Today is the 100th Anniversary of the U.S. entering World War I, and this piece from NPR is about the era when one horses were far more common on the battlefield than tanks:
April 6 marks 100 years since the U.S. Congress voted to declare war on Germany, entering World War I. The war took the lives of 17 million people worldwide. What's not as well-known is the role that animals played at a time when they were still critical to warfare.
Horses, in particular, served alongside troops on both sides, and several million died during the war. The animals were so crucial to the war effort that they also became military targets.
"You need these horses to move, to fight, to exist," says Christopher Kolakowski, director of the MacArthur Memorial in Norfolk, Va. "It would be like maintaining your car today."
Hundreds of thousands of horses and mules were shipped to Europe from Newport News, Va., the largest departure point for horses and mules, during war years....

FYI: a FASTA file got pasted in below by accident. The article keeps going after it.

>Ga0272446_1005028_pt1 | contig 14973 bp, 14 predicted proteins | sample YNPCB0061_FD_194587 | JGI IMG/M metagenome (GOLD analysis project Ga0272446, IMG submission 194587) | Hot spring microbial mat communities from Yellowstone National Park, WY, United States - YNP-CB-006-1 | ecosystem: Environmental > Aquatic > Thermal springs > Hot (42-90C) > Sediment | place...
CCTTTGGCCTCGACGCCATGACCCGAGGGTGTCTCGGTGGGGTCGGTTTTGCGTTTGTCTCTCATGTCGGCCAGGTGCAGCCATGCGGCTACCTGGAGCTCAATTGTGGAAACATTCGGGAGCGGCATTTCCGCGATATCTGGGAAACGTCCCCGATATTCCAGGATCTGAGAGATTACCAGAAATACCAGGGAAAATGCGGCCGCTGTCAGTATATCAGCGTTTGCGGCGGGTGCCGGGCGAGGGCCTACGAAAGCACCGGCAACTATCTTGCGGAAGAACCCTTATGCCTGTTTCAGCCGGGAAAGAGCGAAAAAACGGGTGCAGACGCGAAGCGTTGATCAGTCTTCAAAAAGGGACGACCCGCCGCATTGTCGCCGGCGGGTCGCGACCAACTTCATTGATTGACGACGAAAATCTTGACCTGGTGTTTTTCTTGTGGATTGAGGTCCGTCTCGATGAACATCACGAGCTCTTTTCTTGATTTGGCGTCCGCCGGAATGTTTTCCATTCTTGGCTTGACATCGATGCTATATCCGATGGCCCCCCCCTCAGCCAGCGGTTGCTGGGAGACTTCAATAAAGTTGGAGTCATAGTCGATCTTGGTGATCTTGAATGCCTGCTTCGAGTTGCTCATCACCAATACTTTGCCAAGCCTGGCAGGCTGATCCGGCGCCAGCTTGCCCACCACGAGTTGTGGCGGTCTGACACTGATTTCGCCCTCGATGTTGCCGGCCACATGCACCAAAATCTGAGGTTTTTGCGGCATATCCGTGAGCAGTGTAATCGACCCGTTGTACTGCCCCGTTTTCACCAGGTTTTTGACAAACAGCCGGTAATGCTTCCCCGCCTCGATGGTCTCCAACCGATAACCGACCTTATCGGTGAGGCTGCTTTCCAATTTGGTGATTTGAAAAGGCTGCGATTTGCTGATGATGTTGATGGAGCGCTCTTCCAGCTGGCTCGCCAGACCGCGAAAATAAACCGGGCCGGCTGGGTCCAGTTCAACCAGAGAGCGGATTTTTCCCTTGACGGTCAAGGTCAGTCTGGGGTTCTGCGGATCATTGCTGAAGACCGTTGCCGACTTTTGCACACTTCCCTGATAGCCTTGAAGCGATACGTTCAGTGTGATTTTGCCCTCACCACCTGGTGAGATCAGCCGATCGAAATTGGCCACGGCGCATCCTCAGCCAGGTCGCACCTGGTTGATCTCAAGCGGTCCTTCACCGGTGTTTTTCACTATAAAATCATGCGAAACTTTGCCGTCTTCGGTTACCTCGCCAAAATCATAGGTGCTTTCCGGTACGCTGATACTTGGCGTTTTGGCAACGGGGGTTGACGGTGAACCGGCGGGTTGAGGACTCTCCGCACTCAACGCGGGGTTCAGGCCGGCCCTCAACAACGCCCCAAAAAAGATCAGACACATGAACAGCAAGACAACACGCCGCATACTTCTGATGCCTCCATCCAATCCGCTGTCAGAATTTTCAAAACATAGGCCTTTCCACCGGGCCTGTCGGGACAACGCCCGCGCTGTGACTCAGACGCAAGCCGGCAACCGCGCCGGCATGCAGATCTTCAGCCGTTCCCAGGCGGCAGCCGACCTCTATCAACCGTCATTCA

...Horses and mules were so valuable that Germans devised a plot to sicken some of them, as they waited in the pens at Newport News.
The plot to spread anthrax, and a naturally occurring disease called glanders, was developed by Anton Dilger, an American-born German sympathizer who spent much of his youth studying science and medicine in Germany.
"These diseases — anthrax and glanders — are so virulent that if he could infect them before they loaded onto the ships, that by the end of their journey most if not all of the mules would probably be dead," Rainville says.
The good news is that this biological warfare plot was not successful, perhaps because the dock workers he tried to recruit would not cooperate.
Thanks to Nathan S. for sending me the link!